using an automatic transmission jack since I have one. The
trans is then supported on a 12 ton jack stand once it is
cleared. I am telling you this for the benefit of others
who may think I would advise you to do this in any unsafe
manner. I did not previously tell you this because I gave
you credit for knowing that your vehicle and it's components
must be properly supported while you repair them.

All of that being said, you can do as I did and start out by
not removing the upper intake as others have suggested and
don't bother doing anything with the exhaust. My large
arthritic hands simply do not allow me to work without
making enough room. The are several reasons why a dealer
gets $400+ to do this job with the cost of a pan gasket and
fresh oil being less than $50.

Good luck
Lugnut

BTW, don't forget to unbolt the fan schroud and slip it back
before you raise the engine.
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Old 08-08-2005, 20:01   #8 (permalink)
carl mciver
Guest
 
Posts: n/a
Re: 96 5.8L oil pan gasket

"lugnut" <lugnut@bellsouth.net> wrote in message
news:ni1gf1l1uqf6g7o8fa473e7hspeg3c8e4s@4ax.com...
| On Mon, 08 Aug 2005 23:05:41 GMT, "carl mciver"
| <cmciver@mindspring.com> wrote:
|
| >"SnoMan" <UseLinkToEmail@AutoForumz.com> wrote in message
| >news:1_645111_2709358bb96fe9994ff2f4f4bd5b510c@autoforumz.com...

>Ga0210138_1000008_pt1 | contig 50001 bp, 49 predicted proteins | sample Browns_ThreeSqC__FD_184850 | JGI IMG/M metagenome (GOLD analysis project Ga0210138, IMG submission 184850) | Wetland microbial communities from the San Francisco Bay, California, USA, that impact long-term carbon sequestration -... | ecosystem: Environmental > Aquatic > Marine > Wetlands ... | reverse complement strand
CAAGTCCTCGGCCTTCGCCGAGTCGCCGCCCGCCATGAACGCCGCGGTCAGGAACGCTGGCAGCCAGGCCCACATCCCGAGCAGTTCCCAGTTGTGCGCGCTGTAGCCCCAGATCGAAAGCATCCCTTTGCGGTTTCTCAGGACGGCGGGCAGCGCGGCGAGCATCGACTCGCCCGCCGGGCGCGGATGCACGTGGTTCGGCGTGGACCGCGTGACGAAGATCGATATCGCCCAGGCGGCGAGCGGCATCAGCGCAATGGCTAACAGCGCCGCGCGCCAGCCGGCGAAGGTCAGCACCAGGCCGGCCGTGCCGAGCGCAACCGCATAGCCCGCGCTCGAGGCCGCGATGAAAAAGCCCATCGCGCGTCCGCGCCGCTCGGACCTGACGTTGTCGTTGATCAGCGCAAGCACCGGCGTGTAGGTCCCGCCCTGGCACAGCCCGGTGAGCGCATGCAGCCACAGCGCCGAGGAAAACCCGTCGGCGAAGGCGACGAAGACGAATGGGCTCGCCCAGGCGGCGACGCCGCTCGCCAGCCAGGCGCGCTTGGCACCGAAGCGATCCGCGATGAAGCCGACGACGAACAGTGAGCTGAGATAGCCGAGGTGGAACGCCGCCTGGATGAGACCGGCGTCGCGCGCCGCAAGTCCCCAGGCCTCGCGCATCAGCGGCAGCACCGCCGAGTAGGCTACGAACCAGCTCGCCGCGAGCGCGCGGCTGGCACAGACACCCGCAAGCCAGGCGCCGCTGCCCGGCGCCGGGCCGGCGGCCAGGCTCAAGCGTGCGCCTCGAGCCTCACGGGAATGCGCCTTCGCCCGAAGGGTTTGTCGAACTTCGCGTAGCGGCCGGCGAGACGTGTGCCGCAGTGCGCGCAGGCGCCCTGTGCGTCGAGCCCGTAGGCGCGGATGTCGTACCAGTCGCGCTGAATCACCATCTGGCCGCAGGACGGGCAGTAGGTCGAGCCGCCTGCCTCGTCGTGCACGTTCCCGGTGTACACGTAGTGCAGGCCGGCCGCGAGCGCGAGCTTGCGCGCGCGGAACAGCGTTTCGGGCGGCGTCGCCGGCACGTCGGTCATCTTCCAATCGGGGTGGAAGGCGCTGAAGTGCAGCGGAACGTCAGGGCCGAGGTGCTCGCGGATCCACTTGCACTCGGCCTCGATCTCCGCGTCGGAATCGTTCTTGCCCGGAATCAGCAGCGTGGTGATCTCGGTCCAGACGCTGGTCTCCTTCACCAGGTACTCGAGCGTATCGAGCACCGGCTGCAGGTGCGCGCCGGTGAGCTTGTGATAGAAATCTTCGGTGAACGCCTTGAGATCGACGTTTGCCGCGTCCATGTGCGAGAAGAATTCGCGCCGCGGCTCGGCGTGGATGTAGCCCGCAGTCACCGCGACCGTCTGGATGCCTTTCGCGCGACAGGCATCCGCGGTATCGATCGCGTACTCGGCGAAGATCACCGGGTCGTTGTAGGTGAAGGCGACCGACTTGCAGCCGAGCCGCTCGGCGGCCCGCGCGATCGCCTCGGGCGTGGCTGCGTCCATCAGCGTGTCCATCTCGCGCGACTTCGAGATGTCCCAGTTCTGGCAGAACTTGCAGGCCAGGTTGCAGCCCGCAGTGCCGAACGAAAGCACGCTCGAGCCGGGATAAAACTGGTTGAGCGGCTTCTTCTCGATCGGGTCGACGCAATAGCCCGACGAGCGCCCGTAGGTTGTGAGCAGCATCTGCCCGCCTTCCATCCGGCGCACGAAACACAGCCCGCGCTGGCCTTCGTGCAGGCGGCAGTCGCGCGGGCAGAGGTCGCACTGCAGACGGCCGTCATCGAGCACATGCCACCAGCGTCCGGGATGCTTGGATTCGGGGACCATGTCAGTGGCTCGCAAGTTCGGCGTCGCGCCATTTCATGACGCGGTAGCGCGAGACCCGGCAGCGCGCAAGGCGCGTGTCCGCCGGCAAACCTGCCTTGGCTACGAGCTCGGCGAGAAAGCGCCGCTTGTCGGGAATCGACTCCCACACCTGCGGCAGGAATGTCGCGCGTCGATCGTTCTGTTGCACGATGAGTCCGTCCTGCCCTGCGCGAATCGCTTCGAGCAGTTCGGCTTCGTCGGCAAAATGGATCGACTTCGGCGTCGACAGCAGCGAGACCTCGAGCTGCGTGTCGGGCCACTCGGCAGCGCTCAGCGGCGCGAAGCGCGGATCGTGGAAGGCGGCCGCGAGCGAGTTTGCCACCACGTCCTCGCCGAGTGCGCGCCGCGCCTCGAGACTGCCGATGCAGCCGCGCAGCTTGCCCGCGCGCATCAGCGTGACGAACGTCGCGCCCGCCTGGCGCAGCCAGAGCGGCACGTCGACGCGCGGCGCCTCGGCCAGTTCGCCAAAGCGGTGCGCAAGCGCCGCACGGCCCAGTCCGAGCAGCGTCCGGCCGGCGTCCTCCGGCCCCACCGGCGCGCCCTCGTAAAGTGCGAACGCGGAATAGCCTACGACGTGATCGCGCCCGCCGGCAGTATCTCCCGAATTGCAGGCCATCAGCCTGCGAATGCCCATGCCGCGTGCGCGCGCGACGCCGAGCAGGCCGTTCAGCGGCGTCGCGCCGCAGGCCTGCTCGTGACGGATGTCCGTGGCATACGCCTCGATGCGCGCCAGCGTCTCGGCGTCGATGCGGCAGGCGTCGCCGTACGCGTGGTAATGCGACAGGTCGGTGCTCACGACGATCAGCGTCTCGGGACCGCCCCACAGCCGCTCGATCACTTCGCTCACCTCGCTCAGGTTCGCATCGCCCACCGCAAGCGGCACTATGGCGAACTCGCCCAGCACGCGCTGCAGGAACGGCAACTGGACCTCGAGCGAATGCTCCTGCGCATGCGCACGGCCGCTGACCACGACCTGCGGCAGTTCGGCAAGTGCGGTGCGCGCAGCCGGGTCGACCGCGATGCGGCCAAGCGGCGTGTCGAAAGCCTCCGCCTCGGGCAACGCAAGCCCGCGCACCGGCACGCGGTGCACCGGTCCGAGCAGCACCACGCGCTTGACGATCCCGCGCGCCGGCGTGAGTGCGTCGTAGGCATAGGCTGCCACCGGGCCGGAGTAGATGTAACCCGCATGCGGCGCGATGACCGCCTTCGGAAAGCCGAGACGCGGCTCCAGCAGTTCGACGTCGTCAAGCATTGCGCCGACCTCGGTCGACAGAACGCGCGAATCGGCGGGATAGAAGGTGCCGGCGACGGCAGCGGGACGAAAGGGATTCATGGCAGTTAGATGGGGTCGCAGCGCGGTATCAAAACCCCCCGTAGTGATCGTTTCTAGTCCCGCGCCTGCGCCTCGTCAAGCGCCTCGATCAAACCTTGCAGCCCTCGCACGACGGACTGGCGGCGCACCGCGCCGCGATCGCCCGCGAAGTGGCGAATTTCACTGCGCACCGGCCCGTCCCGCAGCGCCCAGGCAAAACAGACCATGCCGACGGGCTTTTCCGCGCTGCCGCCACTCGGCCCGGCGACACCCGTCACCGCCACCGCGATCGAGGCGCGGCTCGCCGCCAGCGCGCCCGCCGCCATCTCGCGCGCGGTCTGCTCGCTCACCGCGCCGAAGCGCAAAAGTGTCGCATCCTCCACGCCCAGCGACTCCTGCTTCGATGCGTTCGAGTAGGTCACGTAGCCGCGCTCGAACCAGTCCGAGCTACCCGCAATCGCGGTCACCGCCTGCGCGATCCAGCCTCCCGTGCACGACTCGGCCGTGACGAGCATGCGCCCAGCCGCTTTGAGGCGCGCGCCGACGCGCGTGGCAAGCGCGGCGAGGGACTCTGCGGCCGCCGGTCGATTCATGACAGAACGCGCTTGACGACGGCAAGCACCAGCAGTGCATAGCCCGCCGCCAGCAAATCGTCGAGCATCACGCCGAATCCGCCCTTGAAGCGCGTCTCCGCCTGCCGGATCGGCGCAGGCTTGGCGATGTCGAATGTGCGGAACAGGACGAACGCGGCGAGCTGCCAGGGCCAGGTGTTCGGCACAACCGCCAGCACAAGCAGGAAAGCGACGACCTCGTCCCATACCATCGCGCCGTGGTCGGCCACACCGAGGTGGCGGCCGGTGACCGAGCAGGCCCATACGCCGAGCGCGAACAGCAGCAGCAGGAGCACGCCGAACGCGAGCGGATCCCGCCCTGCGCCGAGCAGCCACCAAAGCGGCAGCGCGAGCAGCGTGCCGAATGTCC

| >>>SNIP<<
| >| There is no need to remove intake or use a "cherry picker" to raise
| >| engine (actually a cherry picker is a lift bucket the you go up it
| >| because I have used them on large aircraft and we called them cherry
| >| pickers and ours went up to 50ft plus) Get a floor jack and a block
| >| of wood and place the wood between jack and pan and removed engine
| >| mount bolts and raise engien up several inches and they insert some
| >| blocks of wood of the correct thckness for height needed between
| >| engine mounts and frame (or between engine of mounts depending on how
| >| you unbolted it. ) Remove anything else in the way and remove pan.
| >| Reverse process to put it back together. Also you should never work
| >| under a engine that is just supported by a engine puller anyway.
| >
| > So the intake plenum comes off simply to get something to lift from,
or
| >is there something it can run into?
| > How high can you go before you have to start removing major things?
I
| >have to replace one of the exhaust manifolds in the process (decked it
once
| >for a leak years ago, and it appears to have cracked now from the warp)
so I
| >assume the exhaust has to come off as well? I don't see how the pan can
| >come directly out from the front or back (I might very well be wrong..)
with
| >stuff in the way, so will it come right out or do I have to jack it up
even
| >higher to get it the rest of the way out?
| > I have replaced some of the missing bolts with standard bolts, so
other
| >than peening down around the bolt holes, is there anything I should do to
| >the pan before reinstalling to keep future leaks down? Are the stock
bolts
| >good, or should I get something better? Is there a suitable retainer out
| >there that might keep them from turning out in the future?
|
|
| Carl,
| I removed the upper plenum to allow enough clearance to get
| the pan out. The upper intake on the ones I have dealt with
| hits the firewall before it gets high enough for the pan to
| clear. I doesn't take more than 15 minutes to get the upper
| intake off anyway. The exhaust crossover will not allow you
| to get the pan down far enough to clear unless you remove
| the trans crossmember to allow the whole exhaust to drop.
|
| In the past, I have used the exhaust manifolds to attach